The Whipple intercooler provided us with a much needed cooling abilities via its offset fin design and increased inlet and outlet water passage sizes. The billet inlet and outlet water passages are 33-percent larger than stock and allow the extraction of the heated fluid quicker. We upsold ourself on an auxiliary pump to assist in this process as well. The offset fin design allows more cooling ability for the same surface area, but Whipple used a bullet flange that provides a 10-percent increase in cooling coverage.

“When it comes to air to water intercooling, increasing the surface area of the core and water flow through it are two of the best ways to improve cooling capacity, efficiency and recovery times,” says Nick Purciello, product line director, Whipple Superchargers. “Increasing core thickness and fin density too much will produce a cooler air charge, but may inhibit airflow enough for an overall net loss in power. Conversely, too thin of a core and too little fin density will increase airflow, but the increase in air charge temperatures may produce a net loss in power due to a reduction in manifold air density. Our goal was to increase manifold air density without inhibiting airflow and we did it.”

The Whipple intercooler provides more cooling capacity over the same surface area as the OEM unit. However, utilizing a billet flange allowed Whipple to create 10-percent increase in cooling coverage. We added the optional dual pump system that allows an increase in water flow and faster recovery times when hot lapping.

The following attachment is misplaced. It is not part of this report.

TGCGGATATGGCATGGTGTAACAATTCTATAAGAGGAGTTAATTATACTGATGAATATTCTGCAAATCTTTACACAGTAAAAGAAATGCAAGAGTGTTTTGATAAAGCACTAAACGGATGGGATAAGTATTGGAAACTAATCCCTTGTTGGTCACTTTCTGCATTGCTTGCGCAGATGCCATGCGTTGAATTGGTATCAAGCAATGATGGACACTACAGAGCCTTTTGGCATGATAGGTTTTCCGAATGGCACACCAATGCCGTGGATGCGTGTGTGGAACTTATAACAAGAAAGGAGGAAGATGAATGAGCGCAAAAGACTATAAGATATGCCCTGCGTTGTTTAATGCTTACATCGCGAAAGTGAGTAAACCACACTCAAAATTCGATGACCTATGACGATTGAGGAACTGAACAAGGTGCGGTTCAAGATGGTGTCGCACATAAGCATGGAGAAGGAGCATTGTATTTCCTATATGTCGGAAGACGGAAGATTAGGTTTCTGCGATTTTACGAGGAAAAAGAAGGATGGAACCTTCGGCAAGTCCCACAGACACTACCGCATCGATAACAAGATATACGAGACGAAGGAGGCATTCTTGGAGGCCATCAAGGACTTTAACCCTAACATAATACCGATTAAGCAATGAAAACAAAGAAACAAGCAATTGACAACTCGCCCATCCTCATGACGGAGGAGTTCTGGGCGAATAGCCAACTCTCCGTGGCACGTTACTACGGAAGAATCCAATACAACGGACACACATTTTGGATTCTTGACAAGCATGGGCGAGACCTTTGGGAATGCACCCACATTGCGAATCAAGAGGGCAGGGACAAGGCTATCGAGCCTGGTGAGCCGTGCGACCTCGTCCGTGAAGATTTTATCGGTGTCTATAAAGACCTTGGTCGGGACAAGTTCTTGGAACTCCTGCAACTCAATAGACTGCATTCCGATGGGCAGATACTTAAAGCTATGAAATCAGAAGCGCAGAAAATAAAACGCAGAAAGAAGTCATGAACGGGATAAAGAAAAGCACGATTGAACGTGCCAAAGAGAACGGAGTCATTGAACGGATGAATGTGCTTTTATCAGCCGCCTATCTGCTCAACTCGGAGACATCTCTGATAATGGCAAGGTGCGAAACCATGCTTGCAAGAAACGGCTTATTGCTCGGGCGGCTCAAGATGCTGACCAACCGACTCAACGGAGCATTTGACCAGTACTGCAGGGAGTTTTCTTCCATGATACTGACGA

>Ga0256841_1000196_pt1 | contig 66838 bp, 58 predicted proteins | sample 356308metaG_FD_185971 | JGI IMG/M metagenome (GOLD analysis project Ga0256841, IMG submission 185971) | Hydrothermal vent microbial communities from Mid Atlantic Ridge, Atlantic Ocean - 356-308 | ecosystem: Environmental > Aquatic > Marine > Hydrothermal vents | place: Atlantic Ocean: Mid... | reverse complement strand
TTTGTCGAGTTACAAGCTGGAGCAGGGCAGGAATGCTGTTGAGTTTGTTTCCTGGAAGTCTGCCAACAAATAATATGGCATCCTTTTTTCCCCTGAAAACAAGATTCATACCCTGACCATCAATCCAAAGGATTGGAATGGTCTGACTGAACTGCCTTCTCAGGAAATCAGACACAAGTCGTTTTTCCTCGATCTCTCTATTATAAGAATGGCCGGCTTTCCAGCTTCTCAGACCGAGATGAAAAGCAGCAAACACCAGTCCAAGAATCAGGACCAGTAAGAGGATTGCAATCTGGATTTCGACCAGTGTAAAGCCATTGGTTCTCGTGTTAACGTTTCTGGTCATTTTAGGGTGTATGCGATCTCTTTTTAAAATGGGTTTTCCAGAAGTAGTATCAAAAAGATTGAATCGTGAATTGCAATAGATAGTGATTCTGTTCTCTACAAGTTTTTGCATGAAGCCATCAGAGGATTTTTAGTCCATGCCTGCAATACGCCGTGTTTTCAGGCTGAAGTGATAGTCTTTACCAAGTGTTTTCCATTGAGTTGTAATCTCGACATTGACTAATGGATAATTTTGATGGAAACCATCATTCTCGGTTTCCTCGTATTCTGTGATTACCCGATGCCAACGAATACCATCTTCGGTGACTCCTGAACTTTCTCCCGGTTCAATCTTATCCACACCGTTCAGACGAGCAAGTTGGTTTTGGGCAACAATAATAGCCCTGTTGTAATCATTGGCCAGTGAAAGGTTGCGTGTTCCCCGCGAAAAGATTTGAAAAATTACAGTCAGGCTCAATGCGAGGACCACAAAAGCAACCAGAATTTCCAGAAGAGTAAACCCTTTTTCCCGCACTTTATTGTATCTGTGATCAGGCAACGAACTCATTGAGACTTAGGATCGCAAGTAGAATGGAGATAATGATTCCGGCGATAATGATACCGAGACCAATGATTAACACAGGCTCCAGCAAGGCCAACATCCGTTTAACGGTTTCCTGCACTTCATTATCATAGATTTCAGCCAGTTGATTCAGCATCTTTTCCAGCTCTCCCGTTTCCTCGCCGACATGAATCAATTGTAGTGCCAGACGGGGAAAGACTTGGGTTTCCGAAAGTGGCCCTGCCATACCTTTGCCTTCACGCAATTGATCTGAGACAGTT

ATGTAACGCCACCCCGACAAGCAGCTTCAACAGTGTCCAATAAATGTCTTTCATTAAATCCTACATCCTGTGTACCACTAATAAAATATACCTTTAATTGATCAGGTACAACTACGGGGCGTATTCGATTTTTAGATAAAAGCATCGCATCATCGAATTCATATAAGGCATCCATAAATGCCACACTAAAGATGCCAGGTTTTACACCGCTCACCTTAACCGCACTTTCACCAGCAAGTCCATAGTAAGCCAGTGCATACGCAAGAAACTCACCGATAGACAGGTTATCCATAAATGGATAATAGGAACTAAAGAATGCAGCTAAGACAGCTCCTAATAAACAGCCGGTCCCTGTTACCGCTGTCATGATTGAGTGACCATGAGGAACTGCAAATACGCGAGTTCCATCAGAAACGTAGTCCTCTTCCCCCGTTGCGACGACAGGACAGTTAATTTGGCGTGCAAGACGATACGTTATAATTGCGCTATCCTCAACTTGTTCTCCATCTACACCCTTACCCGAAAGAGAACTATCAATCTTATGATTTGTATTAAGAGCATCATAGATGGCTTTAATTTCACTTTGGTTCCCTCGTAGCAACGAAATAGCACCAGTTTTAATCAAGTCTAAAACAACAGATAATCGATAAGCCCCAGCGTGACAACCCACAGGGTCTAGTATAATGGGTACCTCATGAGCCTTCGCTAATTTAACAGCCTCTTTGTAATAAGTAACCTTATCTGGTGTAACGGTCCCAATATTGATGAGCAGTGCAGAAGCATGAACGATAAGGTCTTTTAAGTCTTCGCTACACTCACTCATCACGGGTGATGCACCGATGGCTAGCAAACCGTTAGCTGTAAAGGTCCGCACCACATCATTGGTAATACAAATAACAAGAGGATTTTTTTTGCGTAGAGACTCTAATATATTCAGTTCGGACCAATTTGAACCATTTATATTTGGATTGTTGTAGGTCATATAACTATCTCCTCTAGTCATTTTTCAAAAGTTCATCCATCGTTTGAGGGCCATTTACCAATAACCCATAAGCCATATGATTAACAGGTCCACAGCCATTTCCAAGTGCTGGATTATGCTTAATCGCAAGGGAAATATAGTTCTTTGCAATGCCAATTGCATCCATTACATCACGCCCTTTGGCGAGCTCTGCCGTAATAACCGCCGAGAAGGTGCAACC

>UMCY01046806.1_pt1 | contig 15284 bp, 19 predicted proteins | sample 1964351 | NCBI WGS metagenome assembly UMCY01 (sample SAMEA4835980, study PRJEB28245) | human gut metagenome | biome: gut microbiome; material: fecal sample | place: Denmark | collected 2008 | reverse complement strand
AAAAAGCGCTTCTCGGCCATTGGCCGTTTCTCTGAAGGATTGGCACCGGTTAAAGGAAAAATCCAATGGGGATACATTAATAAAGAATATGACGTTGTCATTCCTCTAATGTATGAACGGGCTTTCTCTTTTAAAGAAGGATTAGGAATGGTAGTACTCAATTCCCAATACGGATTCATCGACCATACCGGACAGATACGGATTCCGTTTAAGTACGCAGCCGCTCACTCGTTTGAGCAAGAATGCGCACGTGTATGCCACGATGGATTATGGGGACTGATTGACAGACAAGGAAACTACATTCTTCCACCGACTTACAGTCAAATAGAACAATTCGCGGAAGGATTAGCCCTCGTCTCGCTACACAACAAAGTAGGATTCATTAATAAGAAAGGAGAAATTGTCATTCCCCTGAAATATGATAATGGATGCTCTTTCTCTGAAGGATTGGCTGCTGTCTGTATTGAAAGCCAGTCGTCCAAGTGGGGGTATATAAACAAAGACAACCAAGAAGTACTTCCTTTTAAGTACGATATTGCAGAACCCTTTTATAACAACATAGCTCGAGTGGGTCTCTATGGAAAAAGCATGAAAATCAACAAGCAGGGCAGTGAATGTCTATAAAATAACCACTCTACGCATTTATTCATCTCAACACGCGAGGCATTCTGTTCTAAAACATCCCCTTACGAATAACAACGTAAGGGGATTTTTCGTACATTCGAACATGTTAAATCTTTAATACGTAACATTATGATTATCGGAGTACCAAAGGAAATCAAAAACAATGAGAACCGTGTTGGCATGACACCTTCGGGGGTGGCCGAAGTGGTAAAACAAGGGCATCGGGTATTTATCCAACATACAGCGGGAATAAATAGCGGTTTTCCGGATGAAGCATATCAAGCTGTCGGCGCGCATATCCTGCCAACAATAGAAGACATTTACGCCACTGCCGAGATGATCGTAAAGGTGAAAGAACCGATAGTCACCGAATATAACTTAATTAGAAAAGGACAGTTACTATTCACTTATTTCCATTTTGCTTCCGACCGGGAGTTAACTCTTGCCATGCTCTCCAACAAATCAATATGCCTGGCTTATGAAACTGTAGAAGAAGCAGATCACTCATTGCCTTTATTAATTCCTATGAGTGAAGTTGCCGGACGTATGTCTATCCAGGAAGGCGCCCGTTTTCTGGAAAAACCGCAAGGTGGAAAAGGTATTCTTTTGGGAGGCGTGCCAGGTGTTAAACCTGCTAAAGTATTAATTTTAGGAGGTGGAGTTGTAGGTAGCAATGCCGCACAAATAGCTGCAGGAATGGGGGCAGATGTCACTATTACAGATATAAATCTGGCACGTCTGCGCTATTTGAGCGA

GT500 Hits The Rollers!

After this stage of modifications, we had to verify that we could scratch out our last bullet point in good conscience. We strapped it down to the dyno and contacted our good friends at Lund Racing for a full retune. While everyone wanted a four-digit horsepower number, we decided to keep it on the conservative side, as replacement engine pricing loomed in our heads.

After a few passes were made, the screen displayed 940 horsepower and 664 lb-ft of torque. We actually lost 2 lb-ft of torque, but managed to gain an incredible 112 horsepower! The loss of torque was mostly due to the increased intake volume, but the horsepower gains and cooling abilities negate any loss in the torque department. I’m sure everyone will agree the torque versus horsepower exchange was well worth it – especially considering our difficulty with traction off the line.

Speaking of the drag strip, stay tuned for our final installment as we take our GT500 down the 1320 for the final results!


A jump for joy in horsepower. Our latest round of modifications increased our horsepower number from 828 to 940!

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About the author

James Elkins

Born into a household of motorsport lovers, James learned that wrenching takes priority over broken skin and damaged nerves. Passions include fixing previous owners’ mistakes, writing, and driving.